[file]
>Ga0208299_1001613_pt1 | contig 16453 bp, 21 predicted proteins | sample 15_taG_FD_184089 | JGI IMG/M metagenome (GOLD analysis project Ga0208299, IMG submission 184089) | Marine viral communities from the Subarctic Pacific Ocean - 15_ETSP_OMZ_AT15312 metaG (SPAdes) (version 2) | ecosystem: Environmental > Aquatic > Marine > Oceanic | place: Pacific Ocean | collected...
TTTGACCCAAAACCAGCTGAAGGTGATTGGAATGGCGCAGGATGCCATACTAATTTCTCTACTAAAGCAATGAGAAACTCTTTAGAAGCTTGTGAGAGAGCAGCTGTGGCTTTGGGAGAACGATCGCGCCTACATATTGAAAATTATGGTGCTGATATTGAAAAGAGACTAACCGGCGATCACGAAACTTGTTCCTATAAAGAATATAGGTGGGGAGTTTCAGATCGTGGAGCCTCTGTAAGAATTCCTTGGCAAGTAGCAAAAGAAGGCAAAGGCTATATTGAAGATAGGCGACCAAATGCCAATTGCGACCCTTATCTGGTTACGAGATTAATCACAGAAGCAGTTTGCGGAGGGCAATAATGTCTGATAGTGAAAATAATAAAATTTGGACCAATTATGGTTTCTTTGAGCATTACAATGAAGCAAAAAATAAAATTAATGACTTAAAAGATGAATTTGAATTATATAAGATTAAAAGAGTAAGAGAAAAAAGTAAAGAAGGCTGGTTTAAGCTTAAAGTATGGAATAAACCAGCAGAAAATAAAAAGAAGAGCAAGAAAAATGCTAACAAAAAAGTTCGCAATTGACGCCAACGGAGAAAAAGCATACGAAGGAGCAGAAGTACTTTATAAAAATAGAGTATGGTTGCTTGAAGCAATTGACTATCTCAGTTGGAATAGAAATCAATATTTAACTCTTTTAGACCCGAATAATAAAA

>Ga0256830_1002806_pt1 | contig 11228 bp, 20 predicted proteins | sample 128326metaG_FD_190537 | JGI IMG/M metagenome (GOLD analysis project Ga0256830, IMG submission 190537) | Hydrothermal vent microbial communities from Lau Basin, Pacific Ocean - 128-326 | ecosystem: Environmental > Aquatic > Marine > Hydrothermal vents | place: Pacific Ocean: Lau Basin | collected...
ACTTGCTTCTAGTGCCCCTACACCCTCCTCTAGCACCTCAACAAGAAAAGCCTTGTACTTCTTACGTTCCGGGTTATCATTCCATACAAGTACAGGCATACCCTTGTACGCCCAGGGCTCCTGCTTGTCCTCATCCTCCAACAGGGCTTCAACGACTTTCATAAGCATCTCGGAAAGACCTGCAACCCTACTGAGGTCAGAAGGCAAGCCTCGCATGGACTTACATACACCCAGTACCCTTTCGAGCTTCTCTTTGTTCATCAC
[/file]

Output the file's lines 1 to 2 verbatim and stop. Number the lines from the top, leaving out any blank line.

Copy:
>Ga0208299_1001613_pt1 | contig 16453 bp, 21 predicted proteins | sample 15_taG_FD_184089 | JGI IMG/M metagenome (GOLD analysis project Ga0208299, IMG submission 184089) | Marine viral communities from the Subarctic Pacific Ocean - 15_ETSP_OMZ_AT15312 metaG (SPAdes) (version 2) | ecosystem: Environmental > Aquatic > Marine > Oceanic | place: Pacific Ocean | collected...
TTTGACCCAAAACCAGCTGAAGGTGATTGGAATGGCGCAGGATGCCATACTAATTTCTCTACTAAAGCAATGAGAAACTCTTTAGAAGCTTGTGAGAGAGCAGCTGTGGCTTTGGGAGAACGATCGCGCCTACATATTGAAAATTATGGTGCTGATATTGAAAAGAGACTAACCGGCGATCACGAAACTTGTTCCTATAAAGAATATAGGTGGGGAGTTTCAGATCGTGGAGCCTCTGTAAGAATTCCTTGGCAAGTAGCAAAAGAAGGCAAAGGCTATATTGAAGATAGGCGACCAAATGCCAATTGCGACCCTTATCTGGTTACGAGATTAATCACAGAAGCAGTTTGCGGAGGGCAATAATGTCTGATAGTGAAAATAATAAAATTTGGACCAATTATGGTTTCTTTGAGCATTACAATGAAGCAAAAAATAAAATTAATGACTTAAAAGATGAATTTGAATTATATAAGATTAAAAGAGTAAGAGAAAAAAGTAAAGAAGGCTGGTTTAAGCTTAAAGTATGGAATAAACCAGCAGAAAATAAAAAGAAGAGCAAGAAAAATGCTAACAAAAAAGTTCGCAATTGACGCCAACGGAGAAAAAGCATACGAAGGAGCAGAAGTACTTTATAAAAATAGAGTATGGTTGCTTGAAGCAATTGACTATCTCAGTTGGAATAGAAATCAATATTTAACTCTTTTAGACCCGAATAATAAAA